Editor's note: This is Part 2 of a 2-part series on cancer prevention research. Part 1 was published in the June 1 issue of “CancerScope.”

When the Family Smoking Prevention and Tobacco Control Act (TCA) became law in 2009, giving the US Food and Drug Administration (FDA) the power to regulate tobacco products, the FDA created the Center for Tobacco Products.

The center's principal mission is to regulate the manufacture, marketing, and distribution of tobacco products. According to David Ashley, PhD, director of the center's Office of Science, scientific research is necessary to inform the FDA's regulations, which involve reducing initiation, promoting cessation, and reducing harms for those who use tobacco products.

The FDA's priority research areas are:

  • Understanding the diversity of tobacco products;

  • Reducing addiction to tobacco products;

  • Reducing the toxicity and carcinogenicity of tobacco products and smoke;

  • Understanding the adverse health consequences of tobacco use;

  • Understanding communications about tobacco products;

  • Understanding tobacco product marketing; and

  • Understanding how economics and policies affect tobacco product use.

Center representatives add that scientists also can submit basic research proposals if they can inform regulatory issues. Within this framework, the FDA recently announced 56 questions they would like to see answered through research. (For the full list of questions, visit the Center for Tobacco Products' summary of its meeting on research priorities at and click on “News & Events.”)

“They're growing a regulatory and research arm from scratch, in a paradigm that's totally foreign to the FDA,” says Peter Shields, MD, president of the American Society of Preventive Oncology and deputy director at the Lombardi Comprehensive Cancer Center at Georgetown University Medical Center. “If they applied any of the rules they use for drugs or food to tobacco, they would get rid of it, but the law prohibits them from banning it.”

Because Congress will never ban tobacco, the FDA is trying to limit as much as possible the harm of tobacco products, he says. “Tobacco research has been underfunded for 20 years, and now the FDA needs data that doesn't exist,” says Dr. Shields. “There are fundamental, basic questions that need to be answered.”

National Study Will Assess Regulation Impact

The first large-scale FDA/National Institutes of Health (NIH) study to be announced since the FDA gained authority to regulate tobacco products is a national study of tobacco users to monitor and assess the behavioral and health impacts of new government tobacco regulations. The effort is a collaboration between the NIH's National Institute on Drug Abuse and the Center for Tobacco Products.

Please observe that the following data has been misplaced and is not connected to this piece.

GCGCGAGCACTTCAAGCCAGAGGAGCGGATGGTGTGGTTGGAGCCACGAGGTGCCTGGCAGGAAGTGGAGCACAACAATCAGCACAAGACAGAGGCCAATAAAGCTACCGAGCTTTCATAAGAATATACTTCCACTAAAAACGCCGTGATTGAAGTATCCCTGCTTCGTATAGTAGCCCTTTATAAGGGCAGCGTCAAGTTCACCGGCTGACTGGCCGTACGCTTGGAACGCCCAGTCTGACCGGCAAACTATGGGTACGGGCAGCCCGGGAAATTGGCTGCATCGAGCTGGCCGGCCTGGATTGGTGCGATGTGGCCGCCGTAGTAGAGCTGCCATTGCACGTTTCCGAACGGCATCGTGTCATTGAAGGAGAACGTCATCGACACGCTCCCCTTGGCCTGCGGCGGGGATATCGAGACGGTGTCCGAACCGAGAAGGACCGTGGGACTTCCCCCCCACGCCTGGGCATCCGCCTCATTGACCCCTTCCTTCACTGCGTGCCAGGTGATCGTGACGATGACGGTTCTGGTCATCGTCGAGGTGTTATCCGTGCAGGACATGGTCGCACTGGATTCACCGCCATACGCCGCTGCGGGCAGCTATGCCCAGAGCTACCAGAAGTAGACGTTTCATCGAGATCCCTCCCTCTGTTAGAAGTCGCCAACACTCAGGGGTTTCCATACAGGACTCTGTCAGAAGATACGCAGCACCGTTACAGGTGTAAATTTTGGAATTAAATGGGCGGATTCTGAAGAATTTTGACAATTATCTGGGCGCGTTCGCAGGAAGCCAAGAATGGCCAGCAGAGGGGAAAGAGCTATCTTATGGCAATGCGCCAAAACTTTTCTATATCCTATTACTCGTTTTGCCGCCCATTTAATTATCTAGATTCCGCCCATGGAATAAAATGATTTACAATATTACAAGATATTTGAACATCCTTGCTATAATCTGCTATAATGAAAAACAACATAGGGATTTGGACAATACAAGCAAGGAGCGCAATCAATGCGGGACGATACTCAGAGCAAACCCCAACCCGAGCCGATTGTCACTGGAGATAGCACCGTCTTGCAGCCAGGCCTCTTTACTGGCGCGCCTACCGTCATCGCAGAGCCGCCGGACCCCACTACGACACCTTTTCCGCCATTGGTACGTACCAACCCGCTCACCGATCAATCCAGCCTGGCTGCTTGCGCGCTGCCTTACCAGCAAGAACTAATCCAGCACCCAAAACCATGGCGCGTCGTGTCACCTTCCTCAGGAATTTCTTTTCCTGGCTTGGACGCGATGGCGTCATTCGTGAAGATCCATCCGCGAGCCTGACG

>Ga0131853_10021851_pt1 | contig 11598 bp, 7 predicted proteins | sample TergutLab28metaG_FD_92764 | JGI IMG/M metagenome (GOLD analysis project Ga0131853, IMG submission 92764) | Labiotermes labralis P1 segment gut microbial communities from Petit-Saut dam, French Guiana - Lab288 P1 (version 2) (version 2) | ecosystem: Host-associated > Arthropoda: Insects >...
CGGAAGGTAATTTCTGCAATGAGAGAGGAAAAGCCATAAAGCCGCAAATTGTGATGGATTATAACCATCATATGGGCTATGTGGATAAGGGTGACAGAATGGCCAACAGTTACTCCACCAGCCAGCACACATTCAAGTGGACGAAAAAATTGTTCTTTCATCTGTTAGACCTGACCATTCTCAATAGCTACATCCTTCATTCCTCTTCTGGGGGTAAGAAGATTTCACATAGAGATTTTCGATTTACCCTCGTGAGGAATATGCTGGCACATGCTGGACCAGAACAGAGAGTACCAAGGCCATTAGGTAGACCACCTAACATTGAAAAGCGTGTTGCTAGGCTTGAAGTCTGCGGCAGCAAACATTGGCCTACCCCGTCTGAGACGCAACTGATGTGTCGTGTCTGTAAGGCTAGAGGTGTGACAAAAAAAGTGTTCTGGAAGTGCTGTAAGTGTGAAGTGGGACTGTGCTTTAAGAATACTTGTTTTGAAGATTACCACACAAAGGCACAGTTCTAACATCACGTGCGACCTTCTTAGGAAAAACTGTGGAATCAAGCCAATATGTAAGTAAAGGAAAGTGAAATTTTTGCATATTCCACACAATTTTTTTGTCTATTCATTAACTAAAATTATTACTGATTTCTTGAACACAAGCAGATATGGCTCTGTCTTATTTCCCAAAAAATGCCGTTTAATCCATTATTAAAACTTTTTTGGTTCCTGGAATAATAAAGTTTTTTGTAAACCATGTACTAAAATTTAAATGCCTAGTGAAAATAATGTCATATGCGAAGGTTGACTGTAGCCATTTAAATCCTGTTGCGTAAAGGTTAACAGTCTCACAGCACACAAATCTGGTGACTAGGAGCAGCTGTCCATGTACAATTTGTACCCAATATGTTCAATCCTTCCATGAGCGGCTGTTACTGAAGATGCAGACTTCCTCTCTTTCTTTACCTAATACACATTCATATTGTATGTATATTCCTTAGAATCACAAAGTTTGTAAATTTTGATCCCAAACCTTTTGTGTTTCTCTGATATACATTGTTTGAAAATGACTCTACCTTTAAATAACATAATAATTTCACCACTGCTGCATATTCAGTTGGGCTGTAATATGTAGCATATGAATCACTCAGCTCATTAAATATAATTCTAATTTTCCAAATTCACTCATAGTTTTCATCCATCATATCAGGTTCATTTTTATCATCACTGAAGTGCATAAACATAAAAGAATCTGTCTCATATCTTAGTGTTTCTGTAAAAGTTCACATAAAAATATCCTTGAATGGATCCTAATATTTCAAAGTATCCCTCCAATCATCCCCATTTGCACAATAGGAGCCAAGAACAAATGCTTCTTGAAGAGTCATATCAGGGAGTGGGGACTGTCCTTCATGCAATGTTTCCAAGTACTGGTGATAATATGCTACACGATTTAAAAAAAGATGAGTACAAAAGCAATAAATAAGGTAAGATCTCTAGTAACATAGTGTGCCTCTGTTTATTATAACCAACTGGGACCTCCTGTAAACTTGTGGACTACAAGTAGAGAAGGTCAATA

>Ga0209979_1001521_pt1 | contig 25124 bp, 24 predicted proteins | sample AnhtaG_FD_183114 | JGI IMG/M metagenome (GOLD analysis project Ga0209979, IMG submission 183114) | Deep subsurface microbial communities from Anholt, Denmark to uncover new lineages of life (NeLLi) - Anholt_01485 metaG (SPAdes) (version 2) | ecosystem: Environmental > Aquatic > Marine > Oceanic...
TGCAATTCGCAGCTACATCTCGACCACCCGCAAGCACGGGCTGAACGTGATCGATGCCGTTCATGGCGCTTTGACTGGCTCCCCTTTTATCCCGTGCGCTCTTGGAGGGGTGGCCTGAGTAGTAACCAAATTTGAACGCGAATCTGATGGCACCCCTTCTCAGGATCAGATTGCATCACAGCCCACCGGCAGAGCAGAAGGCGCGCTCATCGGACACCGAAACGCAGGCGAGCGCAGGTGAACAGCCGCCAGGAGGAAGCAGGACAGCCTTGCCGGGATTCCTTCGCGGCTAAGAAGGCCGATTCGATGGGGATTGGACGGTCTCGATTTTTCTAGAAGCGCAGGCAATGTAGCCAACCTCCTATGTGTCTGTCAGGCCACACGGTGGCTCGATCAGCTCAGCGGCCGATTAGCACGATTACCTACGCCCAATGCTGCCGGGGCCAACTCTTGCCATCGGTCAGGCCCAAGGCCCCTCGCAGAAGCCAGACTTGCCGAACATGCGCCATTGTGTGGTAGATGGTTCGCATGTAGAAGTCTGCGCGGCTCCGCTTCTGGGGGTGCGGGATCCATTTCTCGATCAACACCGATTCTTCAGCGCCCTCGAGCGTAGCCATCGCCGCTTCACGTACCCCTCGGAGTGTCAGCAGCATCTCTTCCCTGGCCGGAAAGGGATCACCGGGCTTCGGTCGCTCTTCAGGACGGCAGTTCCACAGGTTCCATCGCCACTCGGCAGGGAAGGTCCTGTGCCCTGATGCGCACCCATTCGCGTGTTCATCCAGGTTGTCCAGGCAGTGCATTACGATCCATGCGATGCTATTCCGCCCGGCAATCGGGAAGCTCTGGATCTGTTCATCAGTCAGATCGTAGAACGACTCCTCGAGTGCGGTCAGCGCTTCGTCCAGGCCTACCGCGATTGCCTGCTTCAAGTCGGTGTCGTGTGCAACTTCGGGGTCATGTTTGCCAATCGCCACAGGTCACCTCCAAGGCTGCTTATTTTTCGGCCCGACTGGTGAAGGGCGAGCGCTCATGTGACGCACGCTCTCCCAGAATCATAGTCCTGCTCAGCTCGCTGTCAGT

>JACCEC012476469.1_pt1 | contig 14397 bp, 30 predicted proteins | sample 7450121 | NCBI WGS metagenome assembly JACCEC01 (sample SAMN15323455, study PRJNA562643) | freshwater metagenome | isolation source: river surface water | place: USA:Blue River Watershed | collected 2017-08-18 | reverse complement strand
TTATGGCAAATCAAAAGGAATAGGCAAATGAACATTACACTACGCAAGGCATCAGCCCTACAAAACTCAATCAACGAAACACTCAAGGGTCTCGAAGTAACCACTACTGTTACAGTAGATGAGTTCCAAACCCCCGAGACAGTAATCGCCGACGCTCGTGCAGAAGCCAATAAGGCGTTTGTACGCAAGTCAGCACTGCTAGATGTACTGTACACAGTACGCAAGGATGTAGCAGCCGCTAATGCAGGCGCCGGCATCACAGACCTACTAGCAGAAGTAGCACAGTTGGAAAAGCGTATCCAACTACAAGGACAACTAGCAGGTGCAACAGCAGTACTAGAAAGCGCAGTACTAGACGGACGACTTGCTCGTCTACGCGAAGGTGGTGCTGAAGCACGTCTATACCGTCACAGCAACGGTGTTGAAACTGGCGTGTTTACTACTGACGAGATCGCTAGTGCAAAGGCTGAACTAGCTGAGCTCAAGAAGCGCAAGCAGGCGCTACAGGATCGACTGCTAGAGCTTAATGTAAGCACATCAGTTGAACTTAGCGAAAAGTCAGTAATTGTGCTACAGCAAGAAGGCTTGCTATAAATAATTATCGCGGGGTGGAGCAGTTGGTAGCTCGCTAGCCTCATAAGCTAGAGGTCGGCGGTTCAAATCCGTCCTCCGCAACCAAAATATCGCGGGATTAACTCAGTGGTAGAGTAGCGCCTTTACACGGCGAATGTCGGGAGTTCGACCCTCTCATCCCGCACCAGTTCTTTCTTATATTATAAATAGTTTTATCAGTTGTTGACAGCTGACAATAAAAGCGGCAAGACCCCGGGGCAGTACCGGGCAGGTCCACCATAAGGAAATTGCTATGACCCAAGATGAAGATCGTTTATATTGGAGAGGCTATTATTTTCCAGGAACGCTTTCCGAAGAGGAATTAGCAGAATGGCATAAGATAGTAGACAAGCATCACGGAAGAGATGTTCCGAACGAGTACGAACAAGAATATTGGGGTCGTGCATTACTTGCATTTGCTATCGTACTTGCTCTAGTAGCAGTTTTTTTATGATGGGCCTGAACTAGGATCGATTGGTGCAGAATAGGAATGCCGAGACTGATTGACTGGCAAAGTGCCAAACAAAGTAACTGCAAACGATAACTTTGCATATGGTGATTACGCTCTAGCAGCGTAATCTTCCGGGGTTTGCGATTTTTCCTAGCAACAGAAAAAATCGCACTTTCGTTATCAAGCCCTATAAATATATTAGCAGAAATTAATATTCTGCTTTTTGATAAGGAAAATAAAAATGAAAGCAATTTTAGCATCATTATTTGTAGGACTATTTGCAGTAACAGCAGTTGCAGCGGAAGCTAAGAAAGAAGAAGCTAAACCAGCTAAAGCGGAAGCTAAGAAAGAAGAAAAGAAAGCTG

Researchers will follow more than 40,000 users of tobacco products and those at risk of tobacco use who are aged 12 years and older. They will evaluate the following:

  • What makes people susceptible to tobacco use;

  • Use patterns and resulting health problems;

  • Patterns of tobacco cessation and relapse in the era of tobacco regulation;

  • The effects of regulatory changes on risk perceptions and other tobacco-related attitudes; and

  • Differences in attitudes, behaviors, and key health outcomes in racial/ethnic, gender, and age subgroups.

Tobacco research has been underfunded for 20 years, and now the FDA needs data that doesn't exist. There are fundamental, basic questions that need to be answered.Peter Shields, MD

Knowledge gleaned from this study will help the FDA target the most effective actions to decrease the toll of tobacco use on the nation's health, said Margaret Hamburg, FDA commissioner, when the study was announced last fall. More specifically, the results will help the FDA assess the impact of the TCA and understand how best to use its regulatory authority regarding product marketing and standards and communicating the risks of tobacco use.

Additional Efforts

Similar to the Department of Defense funding breast cancer research, the FDA is contracting with the NIH to award additional grants. Among the questions to be answered is whether the FDA should regulate levels of nicotine.

In addition, researchers need to test the blood and urine of people using the new tobacco products to understand their impact. Tobacco companies claim these products reduce carcinogens, but scientists currently do not have those tests. As a result, the best options now are testing individuals for certain biomarkers and developing and validating specific modeling that will determine how regulators can best impact public health, Dr. Shields says.

Researchers also need to understand how people use the new products and what they think of them. Clinical trials are difficult to conduct because the typical tobacco user does not want to participate in a trial, Dr. Shields adds. “Tobacco is a complex problem that's been around a long time, and it won't be solved overnight,” he says.